• To facilitate: Tasks based on this primitive realise the facilitating strategy. The trainee is encouraged to experiment and the trainee is given many navigation choices to learn as much as possible without losing track of the training goals. In the MOBAT framework, facilitating tasks are used as follows: (1) to guide the trainee while providing lots of navigation freedom; (2) to select abstract training tasks; (3) to select generic problem solving methods; and (4) to provide feedback on trainee progress when requested. The facilitating strategy is chosen when a trainee’s profile indicates a high self-supporting level or a trainee demonstrates good progress.
  • To advise: The tasks for provision of advise to a trainee are based on current performance and diagnostic information from the trainee model. It should be noted that this ‘advice’ is different from ‘explanation’. Trainer ‘advice’ is intended to help a trainee either complete the current training unit or select another training unit. In the MOBAT framework, ‘explanation’ is a task for expert agent(s) to justify its reasoning and explain aspects of the domain model.
  • To intervene: Tasks based on this primitive interrupt a training session when appropriate. The feed-back loop to the trainer agent may occur early enough to allow a modified approach. Although training units run semi-autonomously, the trainer agent may intervene during a training session based on diagnostic information and adjust an appropriate model dimension. For example, the trainee may take longer than expected or a trainee’s actions clearly demonstrate a bug or misconception.
  • To remediate: This task primitive is used to take appropriate actions when there are trainee errors. The feed-back to the trainer agent after completion of a training unit may result in a modified plan or modified training unit presentation. If the results of a training unit indicate that a trainee’s actions differ from the expert, then the trainer needs to remediate the situation.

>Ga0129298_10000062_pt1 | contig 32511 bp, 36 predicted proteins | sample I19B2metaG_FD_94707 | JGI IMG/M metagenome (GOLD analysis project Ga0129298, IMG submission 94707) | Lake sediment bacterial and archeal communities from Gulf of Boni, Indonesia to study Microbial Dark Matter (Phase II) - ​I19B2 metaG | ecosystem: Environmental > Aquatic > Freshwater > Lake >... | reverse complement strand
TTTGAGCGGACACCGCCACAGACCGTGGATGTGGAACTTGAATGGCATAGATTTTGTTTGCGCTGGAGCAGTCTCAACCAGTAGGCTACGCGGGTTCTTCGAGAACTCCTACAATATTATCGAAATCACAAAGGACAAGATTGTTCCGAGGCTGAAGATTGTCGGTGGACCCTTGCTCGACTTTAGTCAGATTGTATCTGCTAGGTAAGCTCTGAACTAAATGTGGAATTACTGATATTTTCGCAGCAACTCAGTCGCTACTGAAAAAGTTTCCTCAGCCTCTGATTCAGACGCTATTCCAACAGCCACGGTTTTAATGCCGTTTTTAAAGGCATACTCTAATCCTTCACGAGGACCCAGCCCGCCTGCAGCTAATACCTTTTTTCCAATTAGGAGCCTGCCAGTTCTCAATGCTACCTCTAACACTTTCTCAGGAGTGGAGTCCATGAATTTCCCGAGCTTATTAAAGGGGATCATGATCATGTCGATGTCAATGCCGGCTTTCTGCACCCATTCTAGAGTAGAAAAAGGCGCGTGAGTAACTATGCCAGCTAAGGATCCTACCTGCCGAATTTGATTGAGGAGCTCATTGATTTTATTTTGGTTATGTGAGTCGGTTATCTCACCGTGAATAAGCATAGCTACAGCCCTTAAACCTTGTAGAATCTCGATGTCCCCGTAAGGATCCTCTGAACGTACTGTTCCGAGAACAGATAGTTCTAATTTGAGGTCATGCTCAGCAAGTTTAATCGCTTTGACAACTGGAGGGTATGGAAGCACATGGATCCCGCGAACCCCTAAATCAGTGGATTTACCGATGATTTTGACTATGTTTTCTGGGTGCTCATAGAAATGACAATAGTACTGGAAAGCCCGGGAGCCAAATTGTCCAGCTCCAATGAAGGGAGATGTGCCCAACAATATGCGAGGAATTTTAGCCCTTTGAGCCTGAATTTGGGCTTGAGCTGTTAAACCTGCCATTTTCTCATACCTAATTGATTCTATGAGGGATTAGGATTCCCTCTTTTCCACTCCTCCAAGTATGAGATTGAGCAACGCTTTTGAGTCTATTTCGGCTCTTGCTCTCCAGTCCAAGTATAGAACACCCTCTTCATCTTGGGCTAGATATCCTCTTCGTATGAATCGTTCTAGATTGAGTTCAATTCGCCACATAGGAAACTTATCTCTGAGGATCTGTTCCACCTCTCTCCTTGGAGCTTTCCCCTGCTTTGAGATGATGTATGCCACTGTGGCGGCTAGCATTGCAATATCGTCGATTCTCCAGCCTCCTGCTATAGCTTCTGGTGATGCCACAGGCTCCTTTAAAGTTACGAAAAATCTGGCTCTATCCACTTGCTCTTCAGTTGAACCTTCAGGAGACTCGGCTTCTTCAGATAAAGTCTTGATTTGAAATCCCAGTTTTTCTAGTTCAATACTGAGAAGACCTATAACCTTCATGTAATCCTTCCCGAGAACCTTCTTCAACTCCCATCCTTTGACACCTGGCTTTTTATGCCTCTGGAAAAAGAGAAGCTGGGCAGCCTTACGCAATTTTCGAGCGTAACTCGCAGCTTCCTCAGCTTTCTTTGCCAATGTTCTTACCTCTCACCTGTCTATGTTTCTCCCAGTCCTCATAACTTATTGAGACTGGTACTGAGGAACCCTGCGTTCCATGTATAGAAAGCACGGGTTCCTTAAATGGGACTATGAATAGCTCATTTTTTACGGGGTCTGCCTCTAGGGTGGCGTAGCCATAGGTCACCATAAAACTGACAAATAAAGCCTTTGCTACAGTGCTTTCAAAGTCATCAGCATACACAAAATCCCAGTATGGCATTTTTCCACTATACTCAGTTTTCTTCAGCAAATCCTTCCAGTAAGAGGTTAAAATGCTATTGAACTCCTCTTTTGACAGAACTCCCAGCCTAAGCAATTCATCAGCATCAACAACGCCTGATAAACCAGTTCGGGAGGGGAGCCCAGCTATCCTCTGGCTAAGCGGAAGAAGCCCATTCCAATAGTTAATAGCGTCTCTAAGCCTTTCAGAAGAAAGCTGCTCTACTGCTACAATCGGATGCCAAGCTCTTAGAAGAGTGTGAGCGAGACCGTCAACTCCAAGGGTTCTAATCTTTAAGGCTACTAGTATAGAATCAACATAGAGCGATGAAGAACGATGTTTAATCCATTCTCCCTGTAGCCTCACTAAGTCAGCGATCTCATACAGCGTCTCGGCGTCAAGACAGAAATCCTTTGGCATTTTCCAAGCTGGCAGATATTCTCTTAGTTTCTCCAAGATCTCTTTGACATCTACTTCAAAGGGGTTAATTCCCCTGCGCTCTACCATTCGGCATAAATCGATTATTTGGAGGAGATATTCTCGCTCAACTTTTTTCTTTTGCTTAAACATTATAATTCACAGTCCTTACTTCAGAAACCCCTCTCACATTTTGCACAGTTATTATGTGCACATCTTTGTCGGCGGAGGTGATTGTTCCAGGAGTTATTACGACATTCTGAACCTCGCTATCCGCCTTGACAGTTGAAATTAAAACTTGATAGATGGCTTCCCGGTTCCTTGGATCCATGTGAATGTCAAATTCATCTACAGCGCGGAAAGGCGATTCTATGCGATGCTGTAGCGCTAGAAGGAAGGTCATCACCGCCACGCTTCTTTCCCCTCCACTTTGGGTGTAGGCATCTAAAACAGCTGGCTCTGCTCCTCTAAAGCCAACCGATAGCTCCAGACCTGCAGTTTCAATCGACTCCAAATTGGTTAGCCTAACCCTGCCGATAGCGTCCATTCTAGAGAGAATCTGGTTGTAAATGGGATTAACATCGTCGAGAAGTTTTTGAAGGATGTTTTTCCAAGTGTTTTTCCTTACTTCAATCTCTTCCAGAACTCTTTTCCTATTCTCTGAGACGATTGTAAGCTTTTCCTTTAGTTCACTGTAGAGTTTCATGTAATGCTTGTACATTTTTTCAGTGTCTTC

• To assess: These tasks implement assessments which update the diagnostic information in the trainee model. The task primitives here are used to classify trainee errors in terms of slips, bugs and misconceptions (see Section 6.5.2 and 7.6.5).
A library of specific tasks for the trainer agent can be built from these generic tasks in a similar way as the expert agent generic tasks are used to categorise the subject specific tasks. The combination of trainer tasks and trainer methods operate on distinct modelling dimensions (see Section 6.5 The Use of Multiple Models in a Training Framework). In addition to the trainer tasks and methods for didactic and diagnostic problem spaces, the MOBAT experiments have been implemented with auxiliary tasks and methods that are useful in special circumstances. For example, the task ‘to generate’ is used in the Workmanship-MOBAT application to generate the different classes of training units in a special format for use by Internet navigation tools. A summary of the modelling elements that are manipulated by the (didactic tactician and diagnostic tactician) trainer tasks and trainer methods in the MOBAT framework is shown in Table 7-2.
Table 7-2 Mapping Modelling Dimensions to Modelling Specifications

Table 7-2 Mapping Modelling Dimensions to Modelling Specifications

Changing either the scope (problem-space), generality (method) or perspicuity (case-model) effectively results in a switch to a new model. The scope, generality and perspicuity modelling dimensions enable the trainer agent to focus trainee attention and reduce problems, in terms of both representation and reasoning, to a manageable size. Changing precision (level), accuracy (range) or uncertainty (confidence) results in an adjustment for the current model. A model switch by the trainer agent effectively result in the generation of a new training unit. Training units are created as semi-autonomous objects in that after being selected for execution they run relatively independent. The modelling dimensions enable the trainer agent to switch or vary model properties and act appropriately on trainee slips, bugs and misconceptions. Varying these primitive modelling dimensions is only possible if the model representation has not been engineered too tightly. I.e., if only the minimum information to execute a task has been represented then a model is only appropriate for a limited purpose and both diagnostic actions from the trainer agent and explanations from the expert agent are parsimonious.